There’s no easier way to make your house a home than by adopting your best friend. But how do you adopt the right dog? How do you make sure you go home with the best rescue dog for you?
There’s no such thing as a perfect dog. But with the right amount of research, time, and patience, you will absolutely find a dog that’s perfect for you. So where do you start? How do you make sure you bring home the right one?
Here’s your dog adoption guide on choosing a shelter dog that’s the perfect match for you.
A Beginner’s Guide to Adopting a Dog: Why Do You Want a Dog?
There are so many amazing reasons to want a dog in your home. Figuring out what parts you’re most excited about will help you in deciding what type of dog would work best for you.
Do you want a dog because:
- You want a snuggly couch potato?
- You want an exercise partner?
- You want a travel buddy?
- You want someone to play with?
- You want someone to entertain you?
- You want a companion?
When you think about you and your future dog, what do you picture you two doing together? My husband loves huskies, but going running or hiking with our dogs is a special outing, not a daily occurrence. We need a dog that’s more low-key. My grandmother loves German Shepherds, but is not particularly mobile. So she found a geriatric German Shepherd at a local dog shelter. He was just as content to lay on the couch as she is.
Thinking about what you’re most excited about for you and your future dog will help you figure out what you need to look for in your future companion.
Things to Look for When Adopting a Dog
When figuring out how to adopt a dog, you have to know the difference between negotiables and non-starters.
Here’s an example: when my husband and I were looking for a dog as a companion for our current dog, we wanted an older small dog that was animal-friendly and not too energetic.
Let’s break that down into our negotiables and non-starters. Our future dog had to be animal-friendly. That’s non-negotiable. At that time, we had a dog, a cat, three rabbits, a hamster, and four chickens. To keep everyone safe and happy, we needed an animal-friendly dog.
And even that broke down into different categories. We’re still working on getting Aloy acquainted with the cat. But we have our house set up so everyone can have their own space. But Aloy and Winston absolutely had to get along. That was non-negotiable.
Older and not too energetic were strong wants, but not needs. We’d much rather give an older dog a home than go through the ordeal of puppy training. So we wanted someone mature.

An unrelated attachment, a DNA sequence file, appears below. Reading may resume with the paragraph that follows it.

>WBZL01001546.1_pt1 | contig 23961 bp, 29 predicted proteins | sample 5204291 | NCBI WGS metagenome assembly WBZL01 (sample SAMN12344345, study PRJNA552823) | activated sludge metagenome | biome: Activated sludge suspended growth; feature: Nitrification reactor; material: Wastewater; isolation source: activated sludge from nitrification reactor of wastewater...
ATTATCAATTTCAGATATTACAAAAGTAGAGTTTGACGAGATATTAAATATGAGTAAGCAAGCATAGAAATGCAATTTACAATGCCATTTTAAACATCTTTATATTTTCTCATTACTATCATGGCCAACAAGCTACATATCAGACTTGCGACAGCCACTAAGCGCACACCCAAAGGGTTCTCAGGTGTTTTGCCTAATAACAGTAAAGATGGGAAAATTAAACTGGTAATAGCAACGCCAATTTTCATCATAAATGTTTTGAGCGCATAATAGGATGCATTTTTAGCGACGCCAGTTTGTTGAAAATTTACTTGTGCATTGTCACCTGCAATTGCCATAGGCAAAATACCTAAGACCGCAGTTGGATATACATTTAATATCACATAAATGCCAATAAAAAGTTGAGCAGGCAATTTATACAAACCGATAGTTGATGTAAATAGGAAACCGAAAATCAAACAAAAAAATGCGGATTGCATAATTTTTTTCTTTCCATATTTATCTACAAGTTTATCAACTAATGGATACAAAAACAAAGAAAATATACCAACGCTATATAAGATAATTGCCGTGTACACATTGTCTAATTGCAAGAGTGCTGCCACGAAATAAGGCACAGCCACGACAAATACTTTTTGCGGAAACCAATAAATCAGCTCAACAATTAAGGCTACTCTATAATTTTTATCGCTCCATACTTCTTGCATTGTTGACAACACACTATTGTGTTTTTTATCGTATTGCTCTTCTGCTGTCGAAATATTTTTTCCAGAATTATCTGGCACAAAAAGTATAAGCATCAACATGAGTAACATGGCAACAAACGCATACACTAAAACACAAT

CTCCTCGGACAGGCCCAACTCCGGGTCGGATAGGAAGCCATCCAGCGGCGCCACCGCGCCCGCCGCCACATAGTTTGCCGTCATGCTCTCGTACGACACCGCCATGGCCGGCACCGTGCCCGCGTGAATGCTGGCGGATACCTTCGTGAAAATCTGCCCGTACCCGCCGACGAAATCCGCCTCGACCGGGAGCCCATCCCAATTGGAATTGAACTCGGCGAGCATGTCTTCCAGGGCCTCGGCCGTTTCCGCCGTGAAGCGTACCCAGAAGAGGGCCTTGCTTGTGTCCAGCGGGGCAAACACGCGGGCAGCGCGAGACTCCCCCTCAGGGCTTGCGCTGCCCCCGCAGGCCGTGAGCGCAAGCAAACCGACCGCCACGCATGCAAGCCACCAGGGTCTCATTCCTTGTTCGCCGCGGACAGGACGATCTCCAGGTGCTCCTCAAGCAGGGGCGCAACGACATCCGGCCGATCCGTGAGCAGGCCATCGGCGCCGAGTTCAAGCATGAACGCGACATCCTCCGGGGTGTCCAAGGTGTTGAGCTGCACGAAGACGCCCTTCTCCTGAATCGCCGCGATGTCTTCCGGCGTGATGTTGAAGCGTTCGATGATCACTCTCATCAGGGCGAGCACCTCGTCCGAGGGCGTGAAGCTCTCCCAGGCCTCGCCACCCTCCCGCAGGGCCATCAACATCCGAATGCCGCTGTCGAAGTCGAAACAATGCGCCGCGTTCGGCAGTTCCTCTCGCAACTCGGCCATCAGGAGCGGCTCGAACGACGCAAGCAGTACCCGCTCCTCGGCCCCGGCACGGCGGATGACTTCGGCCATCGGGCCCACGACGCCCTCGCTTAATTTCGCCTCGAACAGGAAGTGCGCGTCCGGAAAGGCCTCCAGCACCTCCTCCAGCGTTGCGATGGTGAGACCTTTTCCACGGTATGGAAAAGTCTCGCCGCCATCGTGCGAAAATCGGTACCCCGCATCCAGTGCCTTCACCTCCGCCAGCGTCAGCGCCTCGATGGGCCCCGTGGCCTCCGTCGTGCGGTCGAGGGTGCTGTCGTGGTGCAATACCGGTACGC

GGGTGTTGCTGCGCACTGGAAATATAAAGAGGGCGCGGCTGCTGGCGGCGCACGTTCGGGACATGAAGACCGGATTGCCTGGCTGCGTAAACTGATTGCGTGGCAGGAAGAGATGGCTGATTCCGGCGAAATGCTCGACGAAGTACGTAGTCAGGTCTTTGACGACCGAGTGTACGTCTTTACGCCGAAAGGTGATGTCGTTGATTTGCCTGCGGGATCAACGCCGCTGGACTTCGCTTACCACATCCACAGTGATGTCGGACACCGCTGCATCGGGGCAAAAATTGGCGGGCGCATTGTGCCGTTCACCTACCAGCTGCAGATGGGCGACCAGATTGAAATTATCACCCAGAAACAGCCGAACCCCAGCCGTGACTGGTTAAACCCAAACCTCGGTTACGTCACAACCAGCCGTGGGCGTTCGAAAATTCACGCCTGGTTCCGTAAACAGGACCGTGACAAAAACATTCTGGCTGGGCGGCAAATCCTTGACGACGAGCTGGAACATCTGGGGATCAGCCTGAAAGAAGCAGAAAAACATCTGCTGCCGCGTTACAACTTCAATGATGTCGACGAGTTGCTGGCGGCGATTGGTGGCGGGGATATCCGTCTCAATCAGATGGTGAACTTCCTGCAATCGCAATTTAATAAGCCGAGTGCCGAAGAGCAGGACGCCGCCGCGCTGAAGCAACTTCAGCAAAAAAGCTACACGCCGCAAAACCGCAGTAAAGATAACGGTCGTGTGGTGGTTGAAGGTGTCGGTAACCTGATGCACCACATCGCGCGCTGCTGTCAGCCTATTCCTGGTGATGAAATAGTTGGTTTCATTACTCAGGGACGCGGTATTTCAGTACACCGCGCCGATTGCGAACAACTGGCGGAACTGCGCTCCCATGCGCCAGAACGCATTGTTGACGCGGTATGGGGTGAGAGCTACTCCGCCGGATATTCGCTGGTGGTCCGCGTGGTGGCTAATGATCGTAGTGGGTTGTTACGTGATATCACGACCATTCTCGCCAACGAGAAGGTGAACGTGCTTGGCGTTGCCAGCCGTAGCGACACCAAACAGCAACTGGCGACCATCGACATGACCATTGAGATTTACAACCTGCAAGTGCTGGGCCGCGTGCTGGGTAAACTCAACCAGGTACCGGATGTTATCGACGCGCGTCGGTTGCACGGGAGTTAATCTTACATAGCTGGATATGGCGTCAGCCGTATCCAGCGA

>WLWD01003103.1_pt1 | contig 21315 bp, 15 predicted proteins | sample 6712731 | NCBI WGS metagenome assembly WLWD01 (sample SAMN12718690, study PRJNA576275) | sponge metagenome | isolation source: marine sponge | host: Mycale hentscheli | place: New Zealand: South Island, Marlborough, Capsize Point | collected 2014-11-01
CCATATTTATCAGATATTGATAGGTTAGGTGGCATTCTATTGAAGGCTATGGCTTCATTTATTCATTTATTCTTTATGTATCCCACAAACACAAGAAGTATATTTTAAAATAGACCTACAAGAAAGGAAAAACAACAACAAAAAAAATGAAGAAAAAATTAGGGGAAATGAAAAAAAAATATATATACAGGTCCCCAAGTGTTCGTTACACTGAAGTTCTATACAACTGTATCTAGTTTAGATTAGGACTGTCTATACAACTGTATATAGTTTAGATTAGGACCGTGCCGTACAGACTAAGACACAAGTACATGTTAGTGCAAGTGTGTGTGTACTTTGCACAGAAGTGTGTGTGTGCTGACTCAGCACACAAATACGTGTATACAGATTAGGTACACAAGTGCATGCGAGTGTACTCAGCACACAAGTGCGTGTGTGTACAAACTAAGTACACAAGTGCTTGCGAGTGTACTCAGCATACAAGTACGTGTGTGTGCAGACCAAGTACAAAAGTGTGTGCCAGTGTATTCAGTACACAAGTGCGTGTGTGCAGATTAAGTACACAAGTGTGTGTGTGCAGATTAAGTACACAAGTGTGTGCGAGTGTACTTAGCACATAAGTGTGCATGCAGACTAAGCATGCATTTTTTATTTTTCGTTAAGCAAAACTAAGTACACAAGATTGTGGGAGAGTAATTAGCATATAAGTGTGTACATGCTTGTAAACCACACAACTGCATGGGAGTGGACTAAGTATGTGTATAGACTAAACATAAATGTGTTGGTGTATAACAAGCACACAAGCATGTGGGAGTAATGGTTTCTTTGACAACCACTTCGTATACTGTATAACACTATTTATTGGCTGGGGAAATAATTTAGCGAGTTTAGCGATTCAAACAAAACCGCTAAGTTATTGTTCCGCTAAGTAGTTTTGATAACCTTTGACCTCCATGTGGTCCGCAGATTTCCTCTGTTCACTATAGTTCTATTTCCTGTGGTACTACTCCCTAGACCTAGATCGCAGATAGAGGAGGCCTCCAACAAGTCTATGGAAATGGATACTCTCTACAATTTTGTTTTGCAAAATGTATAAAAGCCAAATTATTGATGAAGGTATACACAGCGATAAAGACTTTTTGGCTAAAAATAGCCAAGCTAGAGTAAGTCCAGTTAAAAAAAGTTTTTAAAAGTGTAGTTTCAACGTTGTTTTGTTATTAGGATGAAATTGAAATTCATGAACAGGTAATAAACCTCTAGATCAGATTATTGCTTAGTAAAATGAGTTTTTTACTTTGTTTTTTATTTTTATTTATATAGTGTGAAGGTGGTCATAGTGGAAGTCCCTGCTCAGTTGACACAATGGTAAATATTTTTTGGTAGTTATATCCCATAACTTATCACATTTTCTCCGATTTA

Small was entirely negotiable, but it’s something we would have liked.
So we ended up with a dog that loves Winston, needs a bit more exercise than him, is between 4-5 years old, and is 45 pounds.
You’re not going to get a dog that checks all your boxes. So it’s important that you figure out which boxes absolutely must be checked.
Where to Get a Rescue Dog
The way you got a dog 20 years ago is not the same way you can adopt a dog now. Back then, you’d head to the local dog shelter, find one that caught your eye, sign some papers, and bring them home. Now, the process is more involved, and you also have a lot more options.
Like everything else, the internet has completely changed the face of rescue. You can scroll through PetFinder with filters to get exactly the type of dog you’re looking for. You can find rescues online that will relocate dogs across the country to find their new owner. You could join rehoming rescue dog groups on Facebook and adopt a pet someone can’t keep (if you’re a beginner, stick to working with a reputable rescue organization). You aren’t limited to your zip code anymore. There are shelters all over the place, so start your search online. If you’re going to submit applications online, be prepared to do a lot of paperwork. Have references ready, because most shelters will ask for them.
Feeling overwhelmed? Then start local. See if any shelters are doing pop-up adoption events. Check what hours your local shelter is open and stop by. The only way how to know if a rescue dog is right for you is by seeing them in person. They might look perfect for you on paper but just might not connect with you when you meet face to face. Another dog you never considered may catch your eye and you could instantly connect during your meet and greet. So use the internet as a place to get started, but never underestimate the power of an in-person visit when deciding how to choose a rescue dog.
How to Know if a Rescue Dog Is Right for You
So you’ve figured out why you’re excited to have a dog. You know what your non-starters and negotiables are. You’ve found a dog that looks like they check your boxes. You set up a meet and greet.
How do you know if this the right dog for you?
If you’ve ever gone wedding dress shopping (or you’re like my husband and love watching Say Yes to the Dress), you know about “the moment.” That moment where you look in the mirror and you just know that this is your dress. You can’t explain it, but it just feels right in your gut.
That’s how you adopt the perfect dog.
Rescue dogs are the best. They aren’t perfect, but who is? They might need extra time and extra love to become their best selves, but there is no purer love than the love of a dog who finally found their person.
At the end of the day, how to pick a rescue dog isn’t about logic. There are countless good dogs to adopt just waiting in shelters for someone to take them home. But knowing how to adopt the right dog for you comes down to that feeling in your heart.